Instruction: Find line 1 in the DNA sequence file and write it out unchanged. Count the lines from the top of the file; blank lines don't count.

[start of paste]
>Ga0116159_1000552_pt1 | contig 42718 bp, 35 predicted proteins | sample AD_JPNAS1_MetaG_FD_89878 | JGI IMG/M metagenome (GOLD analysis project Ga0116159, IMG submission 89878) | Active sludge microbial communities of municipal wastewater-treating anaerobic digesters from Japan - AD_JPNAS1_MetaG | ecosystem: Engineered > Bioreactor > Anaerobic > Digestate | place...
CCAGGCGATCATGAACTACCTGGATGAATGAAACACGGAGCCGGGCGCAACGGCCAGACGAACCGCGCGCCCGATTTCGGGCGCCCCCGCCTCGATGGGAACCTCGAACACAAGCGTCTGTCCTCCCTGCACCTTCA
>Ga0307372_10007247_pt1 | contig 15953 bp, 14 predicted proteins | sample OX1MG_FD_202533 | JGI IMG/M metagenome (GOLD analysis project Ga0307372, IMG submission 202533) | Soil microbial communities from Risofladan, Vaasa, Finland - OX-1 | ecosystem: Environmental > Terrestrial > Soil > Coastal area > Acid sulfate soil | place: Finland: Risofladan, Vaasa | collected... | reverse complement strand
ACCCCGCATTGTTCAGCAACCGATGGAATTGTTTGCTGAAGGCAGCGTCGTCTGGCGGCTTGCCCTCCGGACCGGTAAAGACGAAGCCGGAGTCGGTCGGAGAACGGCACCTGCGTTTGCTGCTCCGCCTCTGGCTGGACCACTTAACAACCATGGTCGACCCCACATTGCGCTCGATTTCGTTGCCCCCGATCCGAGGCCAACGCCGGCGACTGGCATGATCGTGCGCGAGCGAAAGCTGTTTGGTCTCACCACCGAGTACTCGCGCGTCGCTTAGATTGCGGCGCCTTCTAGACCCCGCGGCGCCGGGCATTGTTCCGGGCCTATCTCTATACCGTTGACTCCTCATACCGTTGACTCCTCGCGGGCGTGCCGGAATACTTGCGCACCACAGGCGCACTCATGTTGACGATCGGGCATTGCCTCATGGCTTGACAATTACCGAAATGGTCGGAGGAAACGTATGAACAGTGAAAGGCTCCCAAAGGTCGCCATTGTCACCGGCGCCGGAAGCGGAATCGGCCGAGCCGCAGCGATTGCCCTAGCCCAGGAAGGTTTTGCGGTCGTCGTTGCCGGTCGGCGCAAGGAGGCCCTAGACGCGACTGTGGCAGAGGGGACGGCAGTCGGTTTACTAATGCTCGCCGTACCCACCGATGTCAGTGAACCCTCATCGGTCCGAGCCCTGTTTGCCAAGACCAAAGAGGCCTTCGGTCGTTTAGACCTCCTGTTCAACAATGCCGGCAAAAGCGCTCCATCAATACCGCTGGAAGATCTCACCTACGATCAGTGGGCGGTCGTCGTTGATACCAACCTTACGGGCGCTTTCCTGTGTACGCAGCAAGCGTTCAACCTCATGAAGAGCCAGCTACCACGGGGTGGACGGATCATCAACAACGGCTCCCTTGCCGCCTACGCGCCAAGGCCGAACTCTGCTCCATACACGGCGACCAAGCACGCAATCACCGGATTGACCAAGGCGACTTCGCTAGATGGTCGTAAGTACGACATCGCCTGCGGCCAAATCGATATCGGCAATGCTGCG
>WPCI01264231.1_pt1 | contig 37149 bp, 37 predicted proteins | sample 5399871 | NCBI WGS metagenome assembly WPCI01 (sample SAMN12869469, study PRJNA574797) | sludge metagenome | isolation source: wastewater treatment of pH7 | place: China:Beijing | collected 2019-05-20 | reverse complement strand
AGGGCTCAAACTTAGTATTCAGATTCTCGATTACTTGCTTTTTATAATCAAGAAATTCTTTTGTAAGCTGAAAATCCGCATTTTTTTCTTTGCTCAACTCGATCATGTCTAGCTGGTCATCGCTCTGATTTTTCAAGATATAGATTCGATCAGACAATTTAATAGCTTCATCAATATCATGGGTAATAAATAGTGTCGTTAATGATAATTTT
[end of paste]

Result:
>Ga0116159_1000552_pt1 | contig 42718 bp, 35 predicted proteins | sample AD_JPNAS1_MetaG_FD_89878 | JGI IMG/M metagenome (GOLD analysis project Ga0116159, IMG submission 89878) | Active sludge microbial communities of municipal wastewater-treating anaerobic digesters from Japan - AD_JPNAS1_MetaG | ecosystem: Engineered > Bioreactor > Anaerobic > Digestate | place...